Engage Conflict

For as long as I can remember I have been the kind of person that avoids conflict.  I have been able to get along quite well without taking any seemingly unnecessary steps that might result in conflict. Recently however, I have begun to think of conflict in a new light.  I have been learning that when I avoid conflict I might actually be avoiding a beneficial experience.

I used to think that conflict could only result in someone being offended and another person having to ask for forgiveness or in the event of a business relationship, the relationship would end altogether because neither party has a personal connection to the other.  With this perception about conflict, I thought it an event that would best be avoided if at all possible. The problem with my view of conflict is that I was only seeing part of the story. Many times this can be true of conflict, it can result in hurt feelings or strained relationships.  However, these outcomes are not always the results of conflict.  Conflict, if handled properly, can be benefit me as a person and have an eternal impact that displays attributes of God’s character.

To unpack this somewhat scandalous idea, I want to begin by establishing an understanding of conflict.  Conflict is anything that prevents a person from achieving his or her goal.  Conflict might be a tornado the destroys your home and prevents you from living in peace or it might be a difference in opinion of organizational strategy.  Both of these can prevent a person from achieving a goal that is set.  In these examples there exists an additional truth about conflict.  In some circumstances it can be avoided (not discussing organizational strategy with your boss avoids conflict) and in other scenarios it cannot be avoided (one cannot prevent a tornado).  Because this world is not perfect, conflict will always exist and people will have to choose how they react and interact with it. Avoiding conflict is not necessarily a bad thing to do, but it might not be the most beneficial.  After all when we avoid conflict we are merely trying to accomplish our goals with as little interruption as possible.  Morally we have committed no treason by avoiding conflict, assuming our goals are righteous from the outset.  What is or is not a worthy goal is not a topic I wish to discuss here, I am merely pointing out that avoiding conflict does not have to be associated with any sort of cowardice.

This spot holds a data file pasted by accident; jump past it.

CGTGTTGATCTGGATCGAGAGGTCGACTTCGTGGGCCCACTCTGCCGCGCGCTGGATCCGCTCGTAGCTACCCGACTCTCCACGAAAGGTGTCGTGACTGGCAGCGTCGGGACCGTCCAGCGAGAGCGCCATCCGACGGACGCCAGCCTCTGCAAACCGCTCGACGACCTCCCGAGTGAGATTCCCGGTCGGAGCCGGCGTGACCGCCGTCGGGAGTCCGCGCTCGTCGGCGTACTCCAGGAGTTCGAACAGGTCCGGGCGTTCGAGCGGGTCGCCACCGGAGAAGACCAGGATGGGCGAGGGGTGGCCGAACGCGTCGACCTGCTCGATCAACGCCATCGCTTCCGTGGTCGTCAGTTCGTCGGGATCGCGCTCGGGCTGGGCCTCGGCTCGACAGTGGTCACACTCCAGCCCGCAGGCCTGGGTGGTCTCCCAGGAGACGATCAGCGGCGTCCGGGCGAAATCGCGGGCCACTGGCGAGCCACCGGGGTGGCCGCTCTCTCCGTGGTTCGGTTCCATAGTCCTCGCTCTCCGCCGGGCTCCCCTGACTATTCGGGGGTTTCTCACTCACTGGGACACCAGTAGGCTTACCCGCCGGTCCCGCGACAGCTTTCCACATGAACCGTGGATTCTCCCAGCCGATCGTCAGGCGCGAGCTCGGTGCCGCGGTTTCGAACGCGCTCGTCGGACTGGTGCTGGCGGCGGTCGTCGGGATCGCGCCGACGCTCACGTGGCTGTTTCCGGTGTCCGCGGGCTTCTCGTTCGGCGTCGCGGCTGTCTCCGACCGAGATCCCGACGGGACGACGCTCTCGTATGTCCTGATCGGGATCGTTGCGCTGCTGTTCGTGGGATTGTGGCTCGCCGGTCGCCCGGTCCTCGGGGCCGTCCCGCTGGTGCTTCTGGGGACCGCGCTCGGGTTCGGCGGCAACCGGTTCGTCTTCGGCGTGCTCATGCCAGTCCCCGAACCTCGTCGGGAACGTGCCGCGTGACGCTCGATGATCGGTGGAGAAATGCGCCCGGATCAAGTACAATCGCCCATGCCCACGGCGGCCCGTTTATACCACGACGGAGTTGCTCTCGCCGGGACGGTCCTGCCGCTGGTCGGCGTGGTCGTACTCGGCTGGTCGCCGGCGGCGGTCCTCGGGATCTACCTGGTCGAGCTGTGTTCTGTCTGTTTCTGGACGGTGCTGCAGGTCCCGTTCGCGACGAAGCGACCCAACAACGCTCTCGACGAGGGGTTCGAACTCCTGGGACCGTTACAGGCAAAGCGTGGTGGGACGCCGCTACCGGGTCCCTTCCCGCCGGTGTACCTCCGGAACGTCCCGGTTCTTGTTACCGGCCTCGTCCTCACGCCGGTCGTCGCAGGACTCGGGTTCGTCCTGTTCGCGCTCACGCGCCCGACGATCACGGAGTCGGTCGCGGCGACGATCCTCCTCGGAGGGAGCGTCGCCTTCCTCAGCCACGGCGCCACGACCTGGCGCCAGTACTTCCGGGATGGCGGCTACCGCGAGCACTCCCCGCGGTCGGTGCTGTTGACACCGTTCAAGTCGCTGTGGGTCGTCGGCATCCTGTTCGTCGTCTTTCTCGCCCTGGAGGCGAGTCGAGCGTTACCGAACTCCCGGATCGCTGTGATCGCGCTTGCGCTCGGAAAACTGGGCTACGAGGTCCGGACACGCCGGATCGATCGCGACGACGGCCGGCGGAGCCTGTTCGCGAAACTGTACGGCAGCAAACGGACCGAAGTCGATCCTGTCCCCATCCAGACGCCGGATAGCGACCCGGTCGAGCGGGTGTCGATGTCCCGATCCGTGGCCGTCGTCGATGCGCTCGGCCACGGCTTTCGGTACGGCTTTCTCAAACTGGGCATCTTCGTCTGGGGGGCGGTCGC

Often the word conflict brings to mind connotations of fear and struggle, but I think that it is possible to think of conflict in a new way that might result in wanting to engage conflict rather than avoid it.  When we run into conflict we can either choose to fight through it and persist in our efforts to meet our goals or we can give up on our goals and let the conflict prevent us from ever achieving the goal.  If we choose to fight through the conflict we are affirming to ourselves that our goals are worth fighting for and that we will remain motivated to see them achieved. In the fight against conflict we will often gain a new perspective that will prepare us for similar conflicts in the future.  So the result of engaging the conflict (assuming we win the fight with conflict) is that we have renewed and strengthened motivation and a new perspective of our goals which prepares us to continue fighting for our goals.  If we avoid the conflict we neither strengthen our motivation nor gain a new perspective.  Therefore it is more beneficial to engage conflict than avoid it.